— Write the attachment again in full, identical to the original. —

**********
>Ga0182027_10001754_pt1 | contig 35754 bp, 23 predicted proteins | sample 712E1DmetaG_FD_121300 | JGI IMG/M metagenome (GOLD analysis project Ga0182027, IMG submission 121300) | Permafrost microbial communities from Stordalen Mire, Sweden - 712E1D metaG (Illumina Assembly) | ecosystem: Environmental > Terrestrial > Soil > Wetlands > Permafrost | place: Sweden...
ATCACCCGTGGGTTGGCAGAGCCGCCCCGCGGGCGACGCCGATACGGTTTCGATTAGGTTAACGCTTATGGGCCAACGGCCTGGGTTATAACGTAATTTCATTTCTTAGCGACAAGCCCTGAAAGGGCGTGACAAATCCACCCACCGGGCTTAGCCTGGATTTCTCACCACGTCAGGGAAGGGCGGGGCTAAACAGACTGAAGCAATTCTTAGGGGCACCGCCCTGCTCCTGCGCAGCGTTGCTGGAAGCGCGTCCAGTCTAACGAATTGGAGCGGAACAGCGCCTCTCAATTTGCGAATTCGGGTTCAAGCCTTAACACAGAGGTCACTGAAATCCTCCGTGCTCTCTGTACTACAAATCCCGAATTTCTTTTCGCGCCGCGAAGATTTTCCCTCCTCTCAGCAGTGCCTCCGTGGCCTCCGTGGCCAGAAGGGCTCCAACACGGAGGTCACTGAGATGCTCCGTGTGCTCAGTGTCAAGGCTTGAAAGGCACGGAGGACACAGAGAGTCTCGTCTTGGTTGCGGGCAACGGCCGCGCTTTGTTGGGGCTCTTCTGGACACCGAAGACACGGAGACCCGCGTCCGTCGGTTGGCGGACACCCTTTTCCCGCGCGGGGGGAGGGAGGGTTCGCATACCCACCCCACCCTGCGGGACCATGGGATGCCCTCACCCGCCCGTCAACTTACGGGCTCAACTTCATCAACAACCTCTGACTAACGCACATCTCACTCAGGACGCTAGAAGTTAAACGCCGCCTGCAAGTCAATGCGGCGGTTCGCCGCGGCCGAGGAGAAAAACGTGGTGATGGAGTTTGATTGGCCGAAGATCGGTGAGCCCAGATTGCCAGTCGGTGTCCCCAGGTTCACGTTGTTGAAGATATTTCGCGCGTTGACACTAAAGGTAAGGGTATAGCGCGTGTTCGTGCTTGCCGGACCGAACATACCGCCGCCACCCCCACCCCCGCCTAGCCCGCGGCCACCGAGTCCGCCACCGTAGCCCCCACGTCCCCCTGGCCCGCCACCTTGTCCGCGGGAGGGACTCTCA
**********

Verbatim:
>Ga0182027_10001754_pt1 | contig 35754 bp, 23 predicted proteins | sample 712E1DmetaG_FD_121300 | JGI IMG/M metagenome (GOLD analysis project Ga0182027, IMG submission 121300) | Permafrost microbial communities from Stordalen Mire, Sweden - 712E1D metaG (Illumina Assembly) | ecosystem: Environmental > Terrestrial > Soil > Wetlands > Permafrost | place: Sweden...
ATCACCCGTGGGTTGGCAGAGCCGCCCCGCGGGCGACGCCGATACGGTTTCGATTAGGTTAACGCTTATGGGCCAACGGCCTGGGTTATAACGTAATTTCATTTCTTAGCGACAAGCCCTGAAAGGGCGTGACAAATCCACCCACCGGGCTTAGCCTGGATTTCTCACCACGTCAGGGAAGGGCGGGGCTAAACAGACTGAAGCAATTCTTAGGGGCACCGCCCTGCTCCTGCGCAGCGTTGCTGGAAGCGCGTCCAGTCTAACGAATTGGAGCGGAACAGCGCCTCTCAATTTGCGAATTCGGGTTCAAGCCTTAACACAGAGGTCACTGAAATCCTCCGTGCTCTCTGTACTACAAATCCCGAATTTCTTTTCGCGCCGCGAAGATTTTCCCTCCTCTCAGCAGTGCCTCCGTGGCCTCCGTGGCCAGAAGGGCTCCAACACGGAGGTCACTGAGATGCTCCGTGTGCTCAGTGTCAAGGCTTGAAAGGCACGGAGGACACAGAGAGTCTCGTCTTGGTTGCGGGCAACGGCCGCGCTTTGTTGGGGCTCTTCTGGACACCGAAGACACGGAGACCCGCGTCCGTCGGTTGGCGGACACCCTTTTCCCGCGCGGGGGGAGGGAGGGTTCGCATACCCACCCCACCCTGCGGGACCATGGGATGCCCTCACCCGCCCGTCAACTTACGGGCTCAACTTCATCAACAACCTCTGACTAACGCACATCTCACTCAGGACGCTAGAAGTTAAACGCCGCCTGCAAGTCAATGCGGCGGTTCGCCGCGGCCGAGGAGAAAAACGTGGTGATGGAGTTTGATTGGCCGAAGATCGGTGAGCCCAGATTGCCAGTCGGTGTCCCCAGGTTCACGTTGTTGAAGATATTTCGCGCGTTGACACTAAAGGTAAGGGTATAGCGCGTGTTCGTGCTTGCCGGACCGAACATACCGCCGCCACCCCCACCCCCGCCTAGCCCGCGGCCACCGAGTCCGCCACCGTAGCCCCCACGTCCCCCTGGCCCGCCACCTTGTCCGCGGGAGGGACTCTCA